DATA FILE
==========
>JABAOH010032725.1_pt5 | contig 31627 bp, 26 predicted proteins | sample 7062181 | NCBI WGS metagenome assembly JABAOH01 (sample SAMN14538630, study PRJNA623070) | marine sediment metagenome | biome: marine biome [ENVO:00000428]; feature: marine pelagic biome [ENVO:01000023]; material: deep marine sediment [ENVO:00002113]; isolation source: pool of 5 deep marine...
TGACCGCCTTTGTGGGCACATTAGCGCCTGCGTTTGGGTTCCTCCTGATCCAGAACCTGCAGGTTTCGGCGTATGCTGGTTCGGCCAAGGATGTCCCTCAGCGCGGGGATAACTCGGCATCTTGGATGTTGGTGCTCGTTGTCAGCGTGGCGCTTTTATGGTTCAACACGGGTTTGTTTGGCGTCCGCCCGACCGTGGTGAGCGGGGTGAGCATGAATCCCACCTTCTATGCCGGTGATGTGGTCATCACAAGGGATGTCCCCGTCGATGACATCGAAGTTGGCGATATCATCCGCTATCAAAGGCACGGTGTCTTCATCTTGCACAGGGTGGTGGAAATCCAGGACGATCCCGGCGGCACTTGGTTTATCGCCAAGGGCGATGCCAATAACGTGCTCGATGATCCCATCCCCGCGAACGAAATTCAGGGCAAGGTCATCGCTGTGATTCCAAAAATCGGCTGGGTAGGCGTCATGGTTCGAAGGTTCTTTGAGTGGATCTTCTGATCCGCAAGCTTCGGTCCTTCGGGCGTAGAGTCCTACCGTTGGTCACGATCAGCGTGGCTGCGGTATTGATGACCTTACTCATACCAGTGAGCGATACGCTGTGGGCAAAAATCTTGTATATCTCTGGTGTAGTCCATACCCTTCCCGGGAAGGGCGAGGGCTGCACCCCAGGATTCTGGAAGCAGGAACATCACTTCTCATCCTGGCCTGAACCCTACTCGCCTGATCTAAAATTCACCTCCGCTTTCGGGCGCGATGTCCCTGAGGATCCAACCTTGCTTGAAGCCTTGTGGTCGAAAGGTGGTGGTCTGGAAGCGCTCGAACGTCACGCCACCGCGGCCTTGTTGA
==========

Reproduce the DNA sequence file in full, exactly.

>JABAOH010032725.1_pt5 | contig 31627 bp, 26 predicted proteins | sample 7062181 | NCBI WGS metagenome assembly JABAOH01 (sample SAMN14538630, study PRJNA623070) | marine sediment metagenome | biome: marine biome [ENVO:00000428]; feature: marine pelagic biome [ENVO:01000023]; material: deep marine sediment [ENVO:00002113]; isolation source: pool of 5 deep marine...
TGACCGCCTTTGTGGGCACATTAGCGCCTGCGTTTGGGTTCCTCCTGATCCAGAACCTGCAGGTTTCGGCGTATGCTGGTTCGGCCAAGGATGTCCCTCAGCGCGGGGATAACTCGGCATCTTGGATGTTGGTGCTCGTTGTCAGCGTGGCGCTTTTATGGTTCAACACGGGTTTGTTTGGCGTCCGCCCGACCGTGGTGAGCGGGGTGAGCATGAATCCCACCTTCTATGCCGGTGATGTGGTCATCACAAGGGATGTCCCCGTCGATGACATCGAAGTTGGCGATATCATCCGCTATCAAAGGCACGGTGTCTTCATCTTGCACAGGGTGGTGGAAATCCAGGACGATCCCGGCGGCACTTGGTTTATCGCCAAGGGCGATGCCAATAACGTGCTCGATGATCCCATCCCCGCGAACGAAATTCAGGGCAAGGTCATCGCTGTGATTCCAAAAATCGGCTGGGTAGGCGTCATGGTTCGAAGGTTCTTTGAGTGGATCTTCTGATCCGCAAGCTTCGGTCCTTCGGGCGTAGAGTCCTACCGTTGGTCACGATCAGCGTGGCTGCGGTATTGATGACCTTACTCATACCAGTGAGCGATACGCTGTGGGCAAAAATCTTGTATATCTCTGGTGTAGTCCATACCCTTCCCGGGAAGGGCGAGGGCTGCACCCCAGGATTCTGGAAGCAGGAACATCACTTCTCATCCTGGCCTGAACCCTACTCGCCTGATCTAAAATTCACCTCCGCTTTCGGGCGCGATGTCCCTGAGGATCCAACCTTGCTTGAAGCCTTGTGGTCGAAAGGTGGTGGTCTGGAAGCGCTCGAACGTCACGCCACCGCGGCCTTGTTGA